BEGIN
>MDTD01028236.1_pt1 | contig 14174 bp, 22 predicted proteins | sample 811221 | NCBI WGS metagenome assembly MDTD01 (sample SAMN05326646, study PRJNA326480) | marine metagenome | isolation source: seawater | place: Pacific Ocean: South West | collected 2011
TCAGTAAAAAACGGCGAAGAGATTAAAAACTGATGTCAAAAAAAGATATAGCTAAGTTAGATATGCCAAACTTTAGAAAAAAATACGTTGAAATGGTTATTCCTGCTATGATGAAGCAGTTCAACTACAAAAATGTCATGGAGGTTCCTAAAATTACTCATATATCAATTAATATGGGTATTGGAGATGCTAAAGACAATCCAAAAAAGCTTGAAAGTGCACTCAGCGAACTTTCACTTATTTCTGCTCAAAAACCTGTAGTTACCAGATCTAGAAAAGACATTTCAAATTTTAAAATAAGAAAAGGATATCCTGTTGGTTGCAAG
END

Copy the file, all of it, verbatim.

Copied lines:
>MDTD01028236.1_pt1 | contig 14174 bp, 22 predicted proteins | sample 811221 | NCBI WGS metagenome assembly MDTD01 (sample SAMN05326646, study PRJNA326480) | marine metagenome | isolation source: seawater | place: Pacific Ocean: South West | collected 2011
TCAGTAAAAAACGGCGAAGAGATTAAAAACTGATGTCAAAAAAAGATATAGCTAAGTTAGATATGCCAAACTTTAGAAAAAAATACGTTGAAATGGTTATTCCTGCTATGATGAAGCAGTTCAACTACAAAAATGTCATGGAGGTTCCTAAAATTACTCATATATCAATTAATATGGGTATTGGAGATGCTAAAGACAATCCAAAAAAGCTTGAAAGTGCACTCAGCGAACTTTCACTTATTTCTGCTCAAAAACCTGTAGTTACCAGATCTAGAAAAGACATTTCAAATTTTAAAATAAGAAAAGGATATCCTGTTGGTTGCAAG